Pop president Brad Schwartz had some surprising news during the channel’s luncheon session at the Television Critics Association press tour on Tuesday. The entertainment cabler, a joint venture of CBS and Lionsgate, will grow its subscriber base by about 8 million homes in the next few months.
That’s a good-sized gain for a long-established channel that already reaches 80 million homes. It bucks the conventional wisdom that MVPDs are looking to slash programming costs costs by dropping niche channels. Pop, which focuses on all things pop culture, is launching this year on Cablevision, Wide Open West and AT&T’s U-verse.
More impressive, the channel’s affiliate sales are handled in-house by a dedicated team, meaning they didn’t rely on the negotiating power of Pop’s parent companies.
Schwartz’s credits Pop’s status as a solo entity as a plus in distribution deals. MVPDs appreciate having a distribution conversation that only involves one network, compared to its larger rivals. Schwartz maintained that Pop ranks high on the list of channels that offer the best value to operators because its subscriber fees are low and ratings are growing. In 2015, Pop averaged about 170,000 viewers in primetime.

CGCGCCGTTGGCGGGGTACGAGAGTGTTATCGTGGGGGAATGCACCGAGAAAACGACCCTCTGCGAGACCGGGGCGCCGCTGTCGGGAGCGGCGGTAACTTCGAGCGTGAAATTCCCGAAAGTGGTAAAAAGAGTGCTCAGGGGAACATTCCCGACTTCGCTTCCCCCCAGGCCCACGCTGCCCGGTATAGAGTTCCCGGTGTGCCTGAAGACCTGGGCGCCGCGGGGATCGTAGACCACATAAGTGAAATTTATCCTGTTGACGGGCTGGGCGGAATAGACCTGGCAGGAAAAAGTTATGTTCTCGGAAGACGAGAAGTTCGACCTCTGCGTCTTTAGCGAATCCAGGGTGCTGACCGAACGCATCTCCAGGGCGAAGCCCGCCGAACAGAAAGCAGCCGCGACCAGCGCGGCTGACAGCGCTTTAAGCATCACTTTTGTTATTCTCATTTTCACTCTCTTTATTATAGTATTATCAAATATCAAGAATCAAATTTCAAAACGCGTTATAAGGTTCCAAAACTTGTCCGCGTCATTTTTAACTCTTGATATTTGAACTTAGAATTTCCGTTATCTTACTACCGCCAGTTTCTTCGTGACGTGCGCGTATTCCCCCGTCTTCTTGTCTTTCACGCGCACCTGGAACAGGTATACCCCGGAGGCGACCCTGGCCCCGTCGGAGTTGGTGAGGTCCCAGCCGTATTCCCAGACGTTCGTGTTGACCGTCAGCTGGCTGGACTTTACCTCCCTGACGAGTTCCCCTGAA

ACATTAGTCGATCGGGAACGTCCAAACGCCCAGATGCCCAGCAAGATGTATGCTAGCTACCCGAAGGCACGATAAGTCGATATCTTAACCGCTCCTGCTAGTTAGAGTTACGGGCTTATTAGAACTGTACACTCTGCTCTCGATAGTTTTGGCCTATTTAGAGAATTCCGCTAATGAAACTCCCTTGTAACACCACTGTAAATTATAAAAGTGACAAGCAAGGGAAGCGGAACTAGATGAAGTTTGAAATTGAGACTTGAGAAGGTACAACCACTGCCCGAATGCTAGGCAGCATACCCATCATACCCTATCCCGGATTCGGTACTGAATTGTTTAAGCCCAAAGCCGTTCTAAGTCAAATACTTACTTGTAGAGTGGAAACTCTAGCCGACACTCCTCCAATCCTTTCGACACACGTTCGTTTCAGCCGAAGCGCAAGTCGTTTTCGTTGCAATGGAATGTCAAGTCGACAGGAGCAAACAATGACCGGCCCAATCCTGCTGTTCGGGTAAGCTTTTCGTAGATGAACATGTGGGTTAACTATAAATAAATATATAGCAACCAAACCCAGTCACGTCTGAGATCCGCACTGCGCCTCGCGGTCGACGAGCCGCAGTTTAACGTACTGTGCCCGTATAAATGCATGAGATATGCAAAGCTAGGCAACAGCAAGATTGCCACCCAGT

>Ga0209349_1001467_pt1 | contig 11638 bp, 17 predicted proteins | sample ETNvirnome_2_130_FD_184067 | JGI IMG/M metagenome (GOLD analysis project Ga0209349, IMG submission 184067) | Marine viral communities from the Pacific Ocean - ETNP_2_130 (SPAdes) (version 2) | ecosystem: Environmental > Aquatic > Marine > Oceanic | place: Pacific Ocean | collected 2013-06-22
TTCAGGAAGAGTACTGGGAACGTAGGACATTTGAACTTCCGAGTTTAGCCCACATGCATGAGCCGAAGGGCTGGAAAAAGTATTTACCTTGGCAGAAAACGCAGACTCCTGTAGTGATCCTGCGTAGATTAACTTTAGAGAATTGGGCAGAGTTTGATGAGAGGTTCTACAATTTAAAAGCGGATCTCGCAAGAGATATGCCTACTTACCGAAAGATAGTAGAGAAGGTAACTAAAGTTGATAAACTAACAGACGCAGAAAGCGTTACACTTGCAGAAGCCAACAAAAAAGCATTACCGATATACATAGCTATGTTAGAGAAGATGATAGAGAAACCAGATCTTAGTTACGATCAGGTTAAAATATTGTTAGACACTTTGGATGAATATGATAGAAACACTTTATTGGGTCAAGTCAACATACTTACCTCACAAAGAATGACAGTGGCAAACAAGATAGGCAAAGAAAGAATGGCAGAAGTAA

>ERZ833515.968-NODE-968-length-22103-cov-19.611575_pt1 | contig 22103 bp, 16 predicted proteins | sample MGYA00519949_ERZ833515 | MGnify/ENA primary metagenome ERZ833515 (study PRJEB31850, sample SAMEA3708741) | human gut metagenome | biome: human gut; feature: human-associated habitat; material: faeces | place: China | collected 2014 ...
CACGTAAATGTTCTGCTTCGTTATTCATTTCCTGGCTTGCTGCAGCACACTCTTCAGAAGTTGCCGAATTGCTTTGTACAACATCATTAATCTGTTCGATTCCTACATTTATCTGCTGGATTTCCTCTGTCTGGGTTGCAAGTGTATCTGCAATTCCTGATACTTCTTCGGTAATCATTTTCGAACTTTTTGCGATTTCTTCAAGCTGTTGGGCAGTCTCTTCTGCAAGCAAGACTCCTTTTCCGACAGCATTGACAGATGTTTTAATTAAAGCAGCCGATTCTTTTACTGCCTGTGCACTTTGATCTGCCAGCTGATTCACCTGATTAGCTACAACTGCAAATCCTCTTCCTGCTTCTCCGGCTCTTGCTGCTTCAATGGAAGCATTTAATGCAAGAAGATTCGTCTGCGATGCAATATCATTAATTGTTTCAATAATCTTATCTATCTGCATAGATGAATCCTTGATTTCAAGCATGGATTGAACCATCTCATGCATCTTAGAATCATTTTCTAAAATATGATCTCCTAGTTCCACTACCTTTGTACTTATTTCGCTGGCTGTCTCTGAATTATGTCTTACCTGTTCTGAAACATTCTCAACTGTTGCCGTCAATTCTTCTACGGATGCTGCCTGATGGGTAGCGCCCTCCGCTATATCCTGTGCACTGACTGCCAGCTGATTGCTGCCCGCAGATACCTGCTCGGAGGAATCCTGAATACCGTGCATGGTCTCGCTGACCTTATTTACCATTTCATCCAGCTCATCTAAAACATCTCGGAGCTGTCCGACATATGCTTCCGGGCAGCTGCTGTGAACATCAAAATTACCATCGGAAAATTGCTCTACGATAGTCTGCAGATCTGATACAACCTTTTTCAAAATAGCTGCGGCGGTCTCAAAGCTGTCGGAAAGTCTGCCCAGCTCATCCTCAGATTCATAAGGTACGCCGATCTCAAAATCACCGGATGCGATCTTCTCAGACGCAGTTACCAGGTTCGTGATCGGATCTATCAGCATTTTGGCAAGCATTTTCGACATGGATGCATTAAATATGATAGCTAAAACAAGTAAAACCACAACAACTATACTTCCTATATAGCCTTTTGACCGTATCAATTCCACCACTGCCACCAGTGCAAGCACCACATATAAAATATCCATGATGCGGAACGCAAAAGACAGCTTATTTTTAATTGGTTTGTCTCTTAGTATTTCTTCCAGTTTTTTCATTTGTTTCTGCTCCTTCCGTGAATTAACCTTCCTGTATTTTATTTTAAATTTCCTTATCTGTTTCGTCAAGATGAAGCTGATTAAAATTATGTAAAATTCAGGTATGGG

“We’re not an expensive channel and we deliver a premium product,” Schwartz said. “When you talk to us about being part of a skinny bundle, you can only deal with us. You don’t have to consider 10 other channels.”
The Cablevision launch is particularly vital because so many execs in the advertising biz live on Long Island, the bedrock of Cablevision’s service area. “A lot of our advertisers haven’t been able to watch the channel,” Schwartz said. With Cablevision in place, Pop will have solid distribution in the top 10 TV markets.
At TCA, Schwartz talked up Pop’s growing roster of original series and the talent that has been drawn to the cabler, formerly known as TV Guide Network. The latest was unveiled Tuesday morning. The backstage scripted comedy, “Traci From Nightcap,” stars Ali Wentworth as a producer on a late-night TV series.
Schwartz joined the precursor of Pop as head of programming in April 2013. He was upped to president status two years later. According to Schwartz, the channel’s financial performance has turned around on his watch. It was losing money at the time he joined but has since turned the corner into profitability. And it is coming off nine consecutive quarters of ratings growth, he said.
(Pictured: Ali Wentworth and Brad Schwartz)